Saturday, April 29, 2017

National Volunteer Week: Kathie Hunt

Kathie Hunt has represented the American Red Cross in many facets over the last several years and is willing to fill any role needed.

In Disaster Cycle Services, Kathie lends her knowledge and expertise to assist the disaster program in her territory to ensure communities and clients are all served and their disaster needs are taken care of. She currently serves as the McCracken County Shelter Lead, but she is also willing to assist in the sheltering needs of many other counties.

Kathie serves as a Welcome Team volunteer in Paducah, assisting in on-boarding new volunteers and guiding them along the process of finding their niche in the Red Cross. She faithfully hosts new Volunteer Orientation classes every month in the Paducah office.

Kathie also assists in instructing disaster classes, and is a community events specialist. She is always willing to train volunteers and consistently helps out around the office or in the community. She is an exemplary volunteer whose knowledge and dedication to the American Red Cross mission are invaluable to our team.

If you would like to find out more about joining the Red Cross as a volunteer, please visit

Thursday, April 27, 2017

National Volunteer Week: Raleigh Pate and the Gray Ladies

Tuberculosis couldn't stop the Gray Ladies from celebrating a birthday! The Gray Ladies service was a division of the American Red Cross volunteers, made up of mostly women, acting as hostesses and providing recreational services to hospital patients. While the Gray Ladies service started out in Walter Reed Army hospital at the beginning of the First World War, it soon spread to hospitals across the United States, both military and civilian.
Raleigh Pate, right, with J. Grise and Bailey Eades

Raleigh Pate was a Gray Lady who volunteered at Hazelwood Sanatorium, a tuberculosis facility in Louisville, Ky. November 17, 1958 was a special day at Hazelwood because patients J. K. Grise of Lewisburg, Ky. and Bailey Eades of Robards, Ky., who stayed in neighboring beds, shared a birthday! Gestures as small as getting a birthday cupcake can seem monumental to patients stuck in the monotony of a Tuberculosis sanatorium. To the Gray Ladies of the American Red Cross, simply making a patient feel special on their birthday was a day well spent.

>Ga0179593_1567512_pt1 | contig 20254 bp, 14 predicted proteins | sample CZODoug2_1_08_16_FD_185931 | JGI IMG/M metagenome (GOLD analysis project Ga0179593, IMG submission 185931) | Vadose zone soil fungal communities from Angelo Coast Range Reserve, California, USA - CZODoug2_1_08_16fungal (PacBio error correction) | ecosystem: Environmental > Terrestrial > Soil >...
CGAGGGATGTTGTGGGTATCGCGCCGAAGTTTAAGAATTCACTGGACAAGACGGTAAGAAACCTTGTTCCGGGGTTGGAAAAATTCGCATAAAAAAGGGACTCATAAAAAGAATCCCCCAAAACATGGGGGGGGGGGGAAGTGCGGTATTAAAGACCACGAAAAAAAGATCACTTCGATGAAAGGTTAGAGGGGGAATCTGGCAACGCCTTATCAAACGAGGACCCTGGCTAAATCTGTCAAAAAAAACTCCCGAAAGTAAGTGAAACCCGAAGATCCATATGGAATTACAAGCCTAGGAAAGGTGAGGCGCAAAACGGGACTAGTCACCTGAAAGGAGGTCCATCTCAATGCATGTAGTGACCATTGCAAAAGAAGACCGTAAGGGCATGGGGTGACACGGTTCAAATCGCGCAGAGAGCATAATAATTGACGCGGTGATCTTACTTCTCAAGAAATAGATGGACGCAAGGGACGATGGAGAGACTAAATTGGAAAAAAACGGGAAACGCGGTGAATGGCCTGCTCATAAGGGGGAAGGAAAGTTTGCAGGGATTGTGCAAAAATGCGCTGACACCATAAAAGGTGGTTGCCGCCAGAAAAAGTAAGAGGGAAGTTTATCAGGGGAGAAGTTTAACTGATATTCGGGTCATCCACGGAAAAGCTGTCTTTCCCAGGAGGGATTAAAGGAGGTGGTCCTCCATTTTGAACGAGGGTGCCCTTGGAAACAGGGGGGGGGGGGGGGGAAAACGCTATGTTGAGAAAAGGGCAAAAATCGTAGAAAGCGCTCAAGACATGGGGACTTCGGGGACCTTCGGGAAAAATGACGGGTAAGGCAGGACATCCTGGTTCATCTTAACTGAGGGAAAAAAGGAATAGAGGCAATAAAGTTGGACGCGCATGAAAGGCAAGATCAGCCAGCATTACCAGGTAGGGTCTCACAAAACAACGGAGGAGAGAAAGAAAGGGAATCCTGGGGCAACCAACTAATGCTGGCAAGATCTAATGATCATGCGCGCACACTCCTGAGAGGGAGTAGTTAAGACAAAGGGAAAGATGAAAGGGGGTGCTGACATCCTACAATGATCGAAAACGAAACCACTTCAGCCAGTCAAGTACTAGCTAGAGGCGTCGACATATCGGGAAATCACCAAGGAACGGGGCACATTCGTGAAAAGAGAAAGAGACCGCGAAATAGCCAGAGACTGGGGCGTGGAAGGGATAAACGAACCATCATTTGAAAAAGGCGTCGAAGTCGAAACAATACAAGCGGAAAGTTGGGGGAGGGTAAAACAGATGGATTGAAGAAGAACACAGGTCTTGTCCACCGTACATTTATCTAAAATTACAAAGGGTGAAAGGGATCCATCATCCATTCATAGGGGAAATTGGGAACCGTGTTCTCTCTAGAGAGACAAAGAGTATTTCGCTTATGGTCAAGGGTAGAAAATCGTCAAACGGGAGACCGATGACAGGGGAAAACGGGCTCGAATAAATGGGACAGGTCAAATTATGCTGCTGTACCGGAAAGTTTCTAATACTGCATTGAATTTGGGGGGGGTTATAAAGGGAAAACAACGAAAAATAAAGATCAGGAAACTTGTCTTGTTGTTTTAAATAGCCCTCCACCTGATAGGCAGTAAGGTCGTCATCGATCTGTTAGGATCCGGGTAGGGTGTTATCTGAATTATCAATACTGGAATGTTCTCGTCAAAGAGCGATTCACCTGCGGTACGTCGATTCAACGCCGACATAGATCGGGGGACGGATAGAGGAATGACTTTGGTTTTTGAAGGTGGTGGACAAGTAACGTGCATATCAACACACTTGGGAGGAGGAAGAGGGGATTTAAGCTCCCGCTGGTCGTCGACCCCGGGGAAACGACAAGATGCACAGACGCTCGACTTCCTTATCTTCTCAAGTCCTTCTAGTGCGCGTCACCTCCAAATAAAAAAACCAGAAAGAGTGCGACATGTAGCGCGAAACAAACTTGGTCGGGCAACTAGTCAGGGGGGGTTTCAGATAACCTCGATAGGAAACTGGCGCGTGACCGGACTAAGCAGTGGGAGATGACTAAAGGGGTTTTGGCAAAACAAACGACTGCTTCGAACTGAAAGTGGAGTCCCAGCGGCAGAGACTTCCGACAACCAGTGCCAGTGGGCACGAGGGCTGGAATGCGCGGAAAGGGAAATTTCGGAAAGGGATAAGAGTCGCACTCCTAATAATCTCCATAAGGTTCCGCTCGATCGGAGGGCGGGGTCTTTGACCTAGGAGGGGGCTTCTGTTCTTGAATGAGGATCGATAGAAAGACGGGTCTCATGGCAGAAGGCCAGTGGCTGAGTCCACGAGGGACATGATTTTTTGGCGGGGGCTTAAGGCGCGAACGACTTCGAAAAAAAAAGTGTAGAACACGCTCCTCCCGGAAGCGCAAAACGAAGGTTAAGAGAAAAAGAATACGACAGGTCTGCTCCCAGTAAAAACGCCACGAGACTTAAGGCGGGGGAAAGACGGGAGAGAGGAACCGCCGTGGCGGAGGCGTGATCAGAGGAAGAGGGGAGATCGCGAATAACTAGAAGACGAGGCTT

First Capping Ceremony of the Hazelwood Gray Ladies
Although the Gray Ladies provided non-medical care, they underwent a rigorous training process, provided by medical professionals and the Red Cross, which included hospital organization, ethics, psychiatry and occupational therapy. By the 1930s, with increased demand during the Depression, the Gray Lady Service spread to other hospitals around the country, both military and civilian. Their services also extended to blood centers and providing assistance with disaster response. 

Although their numbers decreased, the Gray Ladies continued serving in American hospitals until the mid-1960s. Today, the Red Cross continues providing support to hospitalized U.S. military personnel with dedicated volunteers through Service to the Armed Forces.

For more information about the Gray Ladies, click hereIf you would like to find out more about joining the Red Cross as a volunteer, please visit

Wednesday, April 26, 2017

National Volunteer Week: Judy Cothern

Everyone in Simpson County knows Judy Cothern for her servant’s heart and involvement with a number of organizations throughout South Central Kentucky.

Judy became aware of the American Red Cross when a family member experienced a fire and Red Cross volunteers responded. This got her attention. She decided she wanted to learn more and put the mission of the Red Cross to the test. After her initial training she decided she was ready to respond to see if volunteering for the Red Cross was a fit for her. Unfortunately, the first home fire she responded to was one of her neighbors. While it was heartbreaking, she found it rewarding to have the tools and resources to help during one of life’s darkest moments. Judy has been instrumental in leading Red Cross initiatives in Simpson County and South Central Kentucky ever since.